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At 09:58 PM 5/10/2002 -0400, Elliotte Rusty Harold wrote:
>At 1:10 PM -0700 5/10/02, Jonathan Robie wrote:
>>And when there are so many different kinds of users, and many different
>>kinds of designers, each with their own perspective. That's almost always
>>the case in this kind of design work. The tools we are designing are
>Maybe they need to be less so. XSLT 1.0/XPath 1.0 was designed for
>document transformations and browser display. It was not designed as a
>general purpose XML query language. Now that new and very different use
>cases and requirements are getting piled on top of it, it's beginning to
>look not nearly as pretty.
It is not at all clear to me that the XML Query use cases should be
regarded as use cases for XSLT+XPath 2.0. I think that XQuery and XSLT may
well have different user communities.
I think I have a pretty good idea what some of the user communities are for
XSLT 1.0, and what some of the user communities for XQuery will be. I have
much less understanding of who the user community for XSLT 2.0 will be.
Will it be the same community that is now using XSLT 1.0? Will people
typically use XQuery for their queries and XSLT for their reports?
>I think maybe we need less general tools, not more. I think perhaps it's
>time to consider whether merging XQuery and XPath and XSLT actually makes
>sense. This may have been a mistake. The needs of the communities involved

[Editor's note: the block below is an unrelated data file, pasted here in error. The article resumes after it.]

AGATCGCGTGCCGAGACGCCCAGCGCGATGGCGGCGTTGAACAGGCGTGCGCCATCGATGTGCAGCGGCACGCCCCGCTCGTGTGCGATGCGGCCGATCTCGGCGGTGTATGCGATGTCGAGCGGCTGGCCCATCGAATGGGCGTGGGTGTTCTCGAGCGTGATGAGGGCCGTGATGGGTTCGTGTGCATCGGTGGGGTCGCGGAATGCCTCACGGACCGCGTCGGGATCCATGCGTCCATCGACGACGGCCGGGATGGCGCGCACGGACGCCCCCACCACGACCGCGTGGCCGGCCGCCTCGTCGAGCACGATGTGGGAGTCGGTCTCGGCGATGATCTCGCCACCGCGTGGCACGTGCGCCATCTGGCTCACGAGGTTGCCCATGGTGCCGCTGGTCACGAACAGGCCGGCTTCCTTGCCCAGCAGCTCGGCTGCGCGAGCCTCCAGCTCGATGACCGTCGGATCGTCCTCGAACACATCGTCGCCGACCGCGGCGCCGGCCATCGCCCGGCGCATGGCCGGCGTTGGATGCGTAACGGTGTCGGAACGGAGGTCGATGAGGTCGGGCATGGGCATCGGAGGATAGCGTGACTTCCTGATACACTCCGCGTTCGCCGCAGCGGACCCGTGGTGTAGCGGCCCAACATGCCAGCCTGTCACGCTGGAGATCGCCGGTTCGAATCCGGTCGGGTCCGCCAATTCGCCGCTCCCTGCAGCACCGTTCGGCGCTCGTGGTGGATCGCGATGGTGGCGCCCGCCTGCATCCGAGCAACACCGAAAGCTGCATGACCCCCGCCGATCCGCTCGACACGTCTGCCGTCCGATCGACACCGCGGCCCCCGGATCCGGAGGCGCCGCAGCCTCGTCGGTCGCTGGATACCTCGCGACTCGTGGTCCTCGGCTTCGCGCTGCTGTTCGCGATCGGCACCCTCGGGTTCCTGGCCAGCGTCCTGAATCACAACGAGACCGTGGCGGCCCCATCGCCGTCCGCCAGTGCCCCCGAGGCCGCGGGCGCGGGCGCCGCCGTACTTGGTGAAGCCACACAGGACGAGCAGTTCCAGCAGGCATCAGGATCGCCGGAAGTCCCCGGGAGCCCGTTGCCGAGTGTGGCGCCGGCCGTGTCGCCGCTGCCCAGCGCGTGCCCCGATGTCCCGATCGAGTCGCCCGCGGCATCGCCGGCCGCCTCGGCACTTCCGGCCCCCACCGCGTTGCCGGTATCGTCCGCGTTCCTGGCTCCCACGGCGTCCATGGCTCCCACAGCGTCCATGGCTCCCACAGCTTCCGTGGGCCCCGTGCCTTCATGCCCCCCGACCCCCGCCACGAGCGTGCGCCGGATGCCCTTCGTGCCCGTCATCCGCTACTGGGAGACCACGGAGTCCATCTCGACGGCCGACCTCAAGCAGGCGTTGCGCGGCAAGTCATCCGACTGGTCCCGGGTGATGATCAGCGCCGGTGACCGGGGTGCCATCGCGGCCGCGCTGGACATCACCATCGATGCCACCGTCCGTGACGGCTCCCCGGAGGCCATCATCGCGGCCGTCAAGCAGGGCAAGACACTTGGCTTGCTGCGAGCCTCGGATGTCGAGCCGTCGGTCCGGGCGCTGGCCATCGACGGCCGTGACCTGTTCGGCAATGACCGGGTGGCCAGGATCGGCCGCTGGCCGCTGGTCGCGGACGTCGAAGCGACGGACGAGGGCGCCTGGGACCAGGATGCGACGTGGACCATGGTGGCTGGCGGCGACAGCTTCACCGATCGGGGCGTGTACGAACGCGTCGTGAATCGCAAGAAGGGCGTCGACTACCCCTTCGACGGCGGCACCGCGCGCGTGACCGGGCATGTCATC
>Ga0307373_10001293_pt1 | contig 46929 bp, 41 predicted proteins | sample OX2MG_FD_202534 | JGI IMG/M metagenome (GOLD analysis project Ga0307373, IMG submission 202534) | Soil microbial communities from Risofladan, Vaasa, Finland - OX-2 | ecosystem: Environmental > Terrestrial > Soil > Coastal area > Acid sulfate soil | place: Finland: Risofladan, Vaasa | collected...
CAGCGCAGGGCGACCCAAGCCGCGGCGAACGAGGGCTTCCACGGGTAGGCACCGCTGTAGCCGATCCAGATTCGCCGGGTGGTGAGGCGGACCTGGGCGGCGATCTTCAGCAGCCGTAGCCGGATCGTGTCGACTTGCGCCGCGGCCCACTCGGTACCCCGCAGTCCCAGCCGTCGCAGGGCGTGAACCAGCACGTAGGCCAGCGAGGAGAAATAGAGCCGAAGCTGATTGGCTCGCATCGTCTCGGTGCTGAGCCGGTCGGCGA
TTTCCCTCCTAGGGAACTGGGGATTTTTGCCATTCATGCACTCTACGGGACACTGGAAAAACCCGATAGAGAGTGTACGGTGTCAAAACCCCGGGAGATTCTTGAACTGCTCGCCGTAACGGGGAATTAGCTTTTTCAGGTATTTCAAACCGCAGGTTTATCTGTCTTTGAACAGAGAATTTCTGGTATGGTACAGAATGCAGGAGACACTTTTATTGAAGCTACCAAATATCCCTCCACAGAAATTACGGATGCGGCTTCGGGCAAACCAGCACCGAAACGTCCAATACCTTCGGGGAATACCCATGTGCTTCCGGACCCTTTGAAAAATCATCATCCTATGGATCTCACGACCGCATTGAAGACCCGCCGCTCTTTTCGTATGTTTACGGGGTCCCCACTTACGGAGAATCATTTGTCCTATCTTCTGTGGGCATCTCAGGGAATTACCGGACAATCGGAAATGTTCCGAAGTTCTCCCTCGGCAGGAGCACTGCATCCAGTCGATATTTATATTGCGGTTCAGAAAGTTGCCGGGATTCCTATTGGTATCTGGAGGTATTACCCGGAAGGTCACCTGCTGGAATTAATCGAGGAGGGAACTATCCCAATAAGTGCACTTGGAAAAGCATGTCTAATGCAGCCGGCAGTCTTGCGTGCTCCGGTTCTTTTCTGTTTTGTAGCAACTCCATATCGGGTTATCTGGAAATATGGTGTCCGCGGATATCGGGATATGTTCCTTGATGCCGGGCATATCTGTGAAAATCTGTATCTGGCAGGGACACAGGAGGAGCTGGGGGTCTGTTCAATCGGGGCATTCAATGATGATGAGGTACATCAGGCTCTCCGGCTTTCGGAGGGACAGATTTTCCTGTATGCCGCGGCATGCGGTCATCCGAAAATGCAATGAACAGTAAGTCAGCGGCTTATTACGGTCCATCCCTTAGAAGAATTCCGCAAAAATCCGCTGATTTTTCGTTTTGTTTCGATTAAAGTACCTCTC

>may be just too different for them to comfortably use the same tools.
I don't think that merging XQuery and XSLT is useful, and we are not doing
that, at least not at present. Both XQuery and XSLT needed a path
expression language, and I do think that it makes sense for them to use the
same path expression language.
>Unfortunately, the W3C culture makes it very difficult (close to
>impossible really) to admit that occasionally specs go off the rails, and
>need to be scrapped so that work can begin from scratch using the lessons
>learned from the failed project. I'm not 100% convinced XSLT/XPath is in
>that position now. I'm maybe 50% convinced. But I do think we need to
>honestly ask the question, and be open to the possibility of tossing a
>year's worth of work if that work proves to be fundamentally flawed.
Certainly we need to be open to asking the question.
In this case, I also don't think we would need to toss a year's worth of
work if we decided to scale back on XPath 2.0. That functionality would
still be found in XQuery. I do think that the use cases for this
functionality in XQuery are fairly strong. I'm still listening to the
discussion about whether we need it in XPath.